It’s one of life’s great mysteries. Why do so many people living in upscale subdivisions have mailboxes fit for an Old West ghost town? Posts are slanted like old tombstones, mailboxes are rusted, and the posts look like something you’d hitch a horse to.
They spend so much time and money on flower beds, siding, and exterior painting, and yet the very 1st thing that 1st time visitors see, when finding the house for the 1st time, is a mailbox that makes a bad 1st impression.
Here’s how to upgrade your mailbox to the same quality as your house:
1. Buy a mailbox that fits your house
Model T drivers may have been limited to any color as long as it was black, but not mailbox buyers. Today’s mailboxes are available in white, gray, dark green, dark blue, copper, brass, bronze, decorative illustrations (e.g. wildflowers, wildlife), and many other colors and varieties.
Start by trying to match your mailbox and post to your house. Have a white house with dark blue shutters? Consider a white post with a dark blue mailbox. Is your siding cedar or is your home’s style rustic? Consider a copper mailbox. Colonial style house? Consider a brass mailbox with a sculpted white post.
Now, you are not going to find this level of selection in a big home improvement store – you’ll need to go on the Internet. Here’s a good place to start.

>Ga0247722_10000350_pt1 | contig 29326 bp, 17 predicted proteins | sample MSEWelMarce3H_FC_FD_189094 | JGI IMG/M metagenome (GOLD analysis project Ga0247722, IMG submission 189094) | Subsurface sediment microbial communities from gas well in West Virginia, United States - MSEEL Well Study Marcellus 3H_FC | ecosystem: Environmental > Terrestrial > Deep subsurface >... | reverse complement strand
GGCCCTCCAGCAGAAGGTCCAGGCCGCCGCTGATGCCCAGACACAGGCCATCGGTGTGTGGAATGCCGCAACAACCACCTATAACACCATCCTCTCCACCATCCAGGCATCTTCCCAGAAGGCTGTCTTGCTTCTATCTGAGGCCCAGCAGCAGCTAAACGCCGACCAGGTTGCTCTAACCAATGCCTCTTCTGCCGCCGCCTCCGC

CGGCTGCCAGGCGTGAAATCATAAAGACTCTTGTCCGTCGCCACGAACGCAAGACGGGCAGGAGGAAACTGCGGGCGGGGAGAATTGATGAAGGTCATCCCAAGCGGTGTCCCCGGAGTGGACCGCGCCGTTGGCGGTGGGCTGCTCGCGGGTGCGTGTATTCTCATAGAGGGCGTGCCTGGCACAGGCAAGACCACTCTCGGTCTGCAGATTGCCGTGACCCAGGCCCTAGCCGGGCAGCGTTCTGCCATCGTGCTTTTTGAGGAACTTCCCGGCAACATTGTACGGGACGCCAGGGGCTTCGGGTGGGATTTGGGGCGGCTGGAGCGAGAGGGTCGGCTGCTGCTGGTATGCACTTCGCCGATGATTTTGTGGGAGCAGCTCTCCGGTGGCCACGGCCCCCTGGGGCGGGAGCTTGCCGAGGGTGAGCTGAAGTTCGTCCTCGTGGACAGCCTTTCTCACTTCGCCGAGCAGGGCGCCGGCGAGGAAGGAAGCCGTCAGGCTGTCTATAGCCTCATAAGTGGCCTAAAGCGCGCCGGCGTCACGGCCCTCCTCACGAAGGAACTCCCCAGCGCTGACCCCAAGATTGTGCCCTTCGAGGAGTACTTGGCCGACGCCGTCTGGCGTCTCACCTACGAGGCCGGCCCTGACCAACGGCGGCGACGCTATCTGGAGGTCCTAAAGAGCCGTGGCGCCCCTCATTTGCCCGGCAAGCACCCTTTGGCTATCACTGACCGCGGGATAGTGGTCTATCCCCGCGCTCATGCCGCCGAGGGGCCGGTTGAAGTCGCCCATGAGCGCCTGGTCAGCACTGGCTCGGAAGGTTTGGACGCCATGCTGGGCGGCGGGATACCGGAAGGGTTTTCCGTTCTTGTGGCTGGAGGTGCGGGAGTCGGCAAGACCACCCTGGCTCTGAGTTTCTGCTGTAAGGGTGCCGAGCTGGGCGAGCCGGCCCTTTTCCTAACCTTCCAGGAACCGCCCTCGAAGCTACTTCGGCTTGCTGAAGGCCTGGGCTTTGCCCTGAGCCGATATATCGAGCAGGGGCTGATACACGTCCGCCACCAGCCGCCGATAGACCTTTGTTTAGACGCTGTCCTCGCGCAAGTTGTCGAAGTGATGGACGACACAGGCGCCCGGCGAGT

2. Get the numbers right
Here’s our advice on putting house numbers on your mailbox. Put them on the box, where people expect to find your street number, not the post.
Make the numbers as big as aesthetically possible, in part by not crowding them out to accommodate the name of your street – everybody looking for your house already knows that.
Finally, most people don’t realize just how many font size and style options are available for street number lettering because they haven’t thought to check the web. For instance, check out this web site.
3. Forget about teens playing ‘mailbox hockey’
These days, you don’t have to build a brick structure that looks like a bread oven to protect your mailbox from hooligans. Instead, consider buying an attractive, strong steel mailbox like one of these.
4. Install it right
Proper installation means your post should have a concrete footing, and not simply be sitting in a hole in the ground. If you are replacing your mailbox post, the old concrete footing should be dug out and removed, with a new footing poured in the same place.
This concrete work puts this job outside the comfort zone of many do-it-yourselfers. So, who does this kind of work? A plumber, carpenter, electrician, roofer, general contractor? Hmmm. Hey, ever hear of a company called Fix St Louis?
So, improve the appearance of your property, and the 1st impression of 1st time visitors. Think outside the mailbox.